As these trees suggest, aside from food tours, Porto has a lot on offer making it a utopia for food-loving omnivores. One thing we were told we couldn’t leave without trying was francesinha – a thick meaty sandwich topped with melted cheese and a hot tomato and beer sauce. It could be the hangover cure we have all been looking for.
If you’re a small eater, you will definitely be better off sharing your francesinha. My boyfriend wasn’t happy that I forced him to split his with me rather than get my own, but it turned out to be a good call (he still disagrees, but it is a plausible excuse to go back for seconds). It is a rich and delicious dish that is just the tip of the iceberg in the powerful meats Porto’s locals have retained their nickname for loving.
The Alheira sausage was another must-try, this time with a thought-provoking story behind how it came to be. Apparently, the original Alheira was a pork-free sausage, still filled with garlic like it is today. It is rumoured to have been invented by Portuguese Jews during the Inquisition. When their faith was outlawed the Jewish people were easily spotted because they lacked the traditional pork sausages that hung outside smokehouses in their own establishments and homes. To stay hidden they invented their own recipe using scrap meats, which was soon picked up by the wider community and became a staple dish of Porto.
Porto’s Jewish District offers more than garlic packed sausages with a view allowing Port’s biggest producers to claim the Vila Nova de Gaia skyline for their own.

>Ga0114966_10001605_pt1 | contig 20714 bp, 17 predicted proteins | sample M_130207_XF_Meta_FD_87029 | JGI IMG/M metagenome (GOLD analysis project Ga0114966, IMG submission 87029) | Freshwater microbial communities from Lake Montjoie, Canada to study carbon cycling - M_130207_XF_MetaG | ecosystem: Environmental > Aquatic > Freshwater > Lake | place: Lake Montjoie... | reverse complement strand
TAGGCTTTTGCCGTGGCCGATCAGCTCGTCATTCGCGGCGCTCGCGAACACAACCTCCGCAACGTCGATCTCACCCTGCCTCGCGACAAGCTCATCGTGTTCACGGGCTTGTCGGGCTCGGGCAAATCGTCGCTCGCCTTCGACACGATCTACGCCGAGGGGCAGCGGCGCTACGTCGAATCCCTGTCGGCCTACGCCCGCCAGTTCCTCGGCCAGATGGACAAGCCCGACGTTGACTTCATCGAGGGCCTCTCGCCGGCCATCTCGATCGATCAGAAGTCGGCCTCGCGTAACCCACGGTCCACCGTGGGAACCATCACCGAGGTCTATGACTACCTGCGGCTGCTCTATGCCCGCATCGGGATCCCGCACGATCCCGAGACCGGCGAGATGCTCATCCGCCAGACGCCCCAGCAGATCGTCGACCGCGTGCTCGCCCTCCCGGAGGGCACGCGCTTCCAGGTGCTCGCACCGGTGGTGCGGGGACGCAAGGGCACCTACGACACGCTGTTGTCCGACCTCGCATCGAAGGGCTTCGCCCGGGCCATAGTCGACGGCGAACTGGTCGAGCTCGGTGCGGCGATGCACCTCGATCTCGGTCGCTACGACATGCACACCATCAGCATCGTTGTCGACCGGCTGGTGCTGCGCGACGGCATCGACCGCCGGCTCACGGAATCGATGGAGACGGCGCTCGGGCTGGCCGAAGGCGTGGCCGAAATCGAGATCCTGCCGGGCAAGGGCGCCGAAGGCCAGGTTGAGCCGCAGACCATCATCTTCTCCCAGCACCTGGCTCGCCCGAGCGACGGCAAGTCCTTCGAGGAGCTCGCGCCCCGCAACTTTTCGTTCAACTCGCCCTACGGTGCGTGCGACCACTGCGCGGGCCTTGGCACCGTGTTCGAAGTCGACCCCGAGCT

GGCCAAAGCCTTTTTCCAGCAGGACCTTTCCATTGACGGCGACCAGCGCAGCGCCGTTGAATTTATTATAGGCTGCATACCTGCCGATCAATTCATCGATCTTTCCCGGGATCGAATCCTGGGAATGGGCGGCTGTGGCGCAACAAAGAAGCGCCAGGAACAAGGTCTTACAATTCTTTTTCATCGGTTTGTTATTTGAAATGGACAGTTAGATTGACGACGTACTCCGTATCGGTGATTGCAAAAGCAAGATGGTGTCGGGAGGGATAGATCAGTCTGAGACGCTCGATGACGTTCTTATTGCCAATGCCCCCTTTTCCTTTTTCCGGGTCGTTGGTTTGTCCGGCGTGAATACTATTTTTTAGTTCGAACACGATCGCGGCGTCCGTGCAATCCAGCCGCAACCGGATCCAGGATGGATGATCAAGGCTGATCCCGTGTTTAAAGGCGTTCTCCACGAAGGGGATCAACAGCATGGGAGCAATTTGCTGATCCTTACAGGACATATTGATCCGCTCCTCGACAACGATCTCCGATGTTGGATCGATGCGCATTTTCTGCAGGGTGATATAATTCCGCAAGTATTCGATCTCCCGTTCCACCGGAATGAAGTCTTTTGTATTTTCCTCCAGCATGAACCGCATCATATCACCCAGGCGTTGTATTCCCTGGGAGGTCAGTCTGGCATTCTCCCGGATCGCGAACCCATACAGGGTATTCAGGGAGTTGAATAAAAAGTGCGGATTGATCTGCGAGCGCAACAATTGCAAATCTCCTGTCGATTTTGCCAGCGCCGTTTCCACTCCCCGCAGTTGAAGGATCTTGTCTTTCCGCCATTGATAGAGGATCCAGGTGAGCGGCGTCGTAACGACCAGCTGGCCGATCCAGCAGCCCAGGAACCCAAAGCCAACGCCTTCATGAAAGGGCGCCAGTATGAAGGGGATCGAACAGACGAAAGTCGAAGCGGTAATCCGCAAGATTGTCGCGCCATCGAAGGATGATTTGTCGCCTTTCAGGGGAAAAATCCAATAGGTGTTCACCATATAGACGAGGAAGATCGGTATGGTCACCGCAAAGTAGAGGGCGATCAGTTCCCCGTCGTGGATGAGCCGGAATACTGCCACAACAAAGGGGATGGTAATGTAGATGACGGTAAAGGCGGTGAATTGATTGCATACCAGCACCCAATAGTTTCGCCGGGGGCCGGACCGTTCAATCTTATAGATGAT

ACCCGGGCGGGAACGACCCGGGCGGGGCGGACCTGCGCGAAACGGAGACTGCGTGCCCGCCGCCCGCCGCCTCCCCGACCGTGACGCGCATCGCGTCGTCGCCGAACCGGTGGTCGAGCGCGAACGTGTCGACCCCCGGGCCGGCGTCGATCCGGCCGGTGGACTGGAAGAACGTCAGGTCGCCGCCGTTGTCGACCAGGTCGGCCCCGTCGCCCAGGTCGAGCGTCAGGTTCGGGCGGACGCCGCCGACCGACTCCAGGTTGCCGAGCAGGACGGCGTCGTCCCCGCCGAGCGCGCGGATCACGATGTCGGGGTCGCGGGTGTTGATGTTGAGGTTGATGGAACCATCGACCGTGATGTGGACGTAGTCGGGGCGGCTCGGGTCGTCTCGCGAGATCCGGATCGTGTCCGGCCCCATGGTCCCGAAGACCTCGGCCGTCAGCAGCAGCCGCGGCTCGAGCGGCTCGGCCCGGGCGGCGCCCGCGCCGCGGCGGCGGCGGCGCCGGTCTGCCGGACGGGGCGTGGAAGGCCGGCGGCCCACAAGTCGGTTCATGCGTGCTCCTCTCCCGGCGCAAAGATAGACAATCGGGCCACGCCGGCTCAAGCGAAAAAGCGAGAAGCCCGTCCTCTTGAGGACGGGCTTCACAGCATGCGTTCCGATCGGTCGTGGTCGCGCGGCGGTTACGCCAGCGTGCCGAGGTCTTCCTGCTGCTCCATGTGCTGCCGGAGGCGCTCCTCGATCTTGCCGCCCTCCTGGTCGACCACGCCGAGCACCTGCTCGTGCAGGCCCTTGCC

You can’t really leave Porto without heading over the bridge to one of the many Port Lodges, but when choosing a port lodge, you are slightly spoiled for choice and narrowing down your options can be overwhelming. We chose to go to Graham’s Port Lodge. It is placed just off the end of Vila Nova de Gaia’s main strip, meaning many tourists have dipped into other port lodges before getting that far. This keeps the tour sizes reasonable and means you’re less likely to be turned away in busy season if you haven’t pre-booked.
A port lodge will take you through a tour of the cellars and its own collection, ending on a tasting with a selection of best sellers showing off the diversity of its range. Probably at least one ruby and my personal preference, a tawny. Many snub white Port, believing it is a less refined version of the grape, but a splash of tonic and lime make it a perfect sundowner if you do come across the chance to try it.
I’d also recommend you double up your lodge tour with a port tasting in one of the city’s local wine shop. We chose Touriga, a store specialising in small producers. At a shop you’ll try a wider variety of flavours without the bias towards any particular brand. You’ll also be taken through an overview of production with details on the region and the different properties to look for in each port.
It’s a slightly less interactive way to get the jist of port production and some information will be repeated, but both will offer a unique snippet to take away. You’ll probably try more ports in a wine shop as well and there could possibly be an opportunity to sample a vintage.
Porto ticked off two firsts for me: it was my first in Portugal and my first time experiencing a place through its food. If you’re a foodie traveler, or want to become one, this is must-do. If you want to see a beautiful city and try something different, it might whet your appetite too.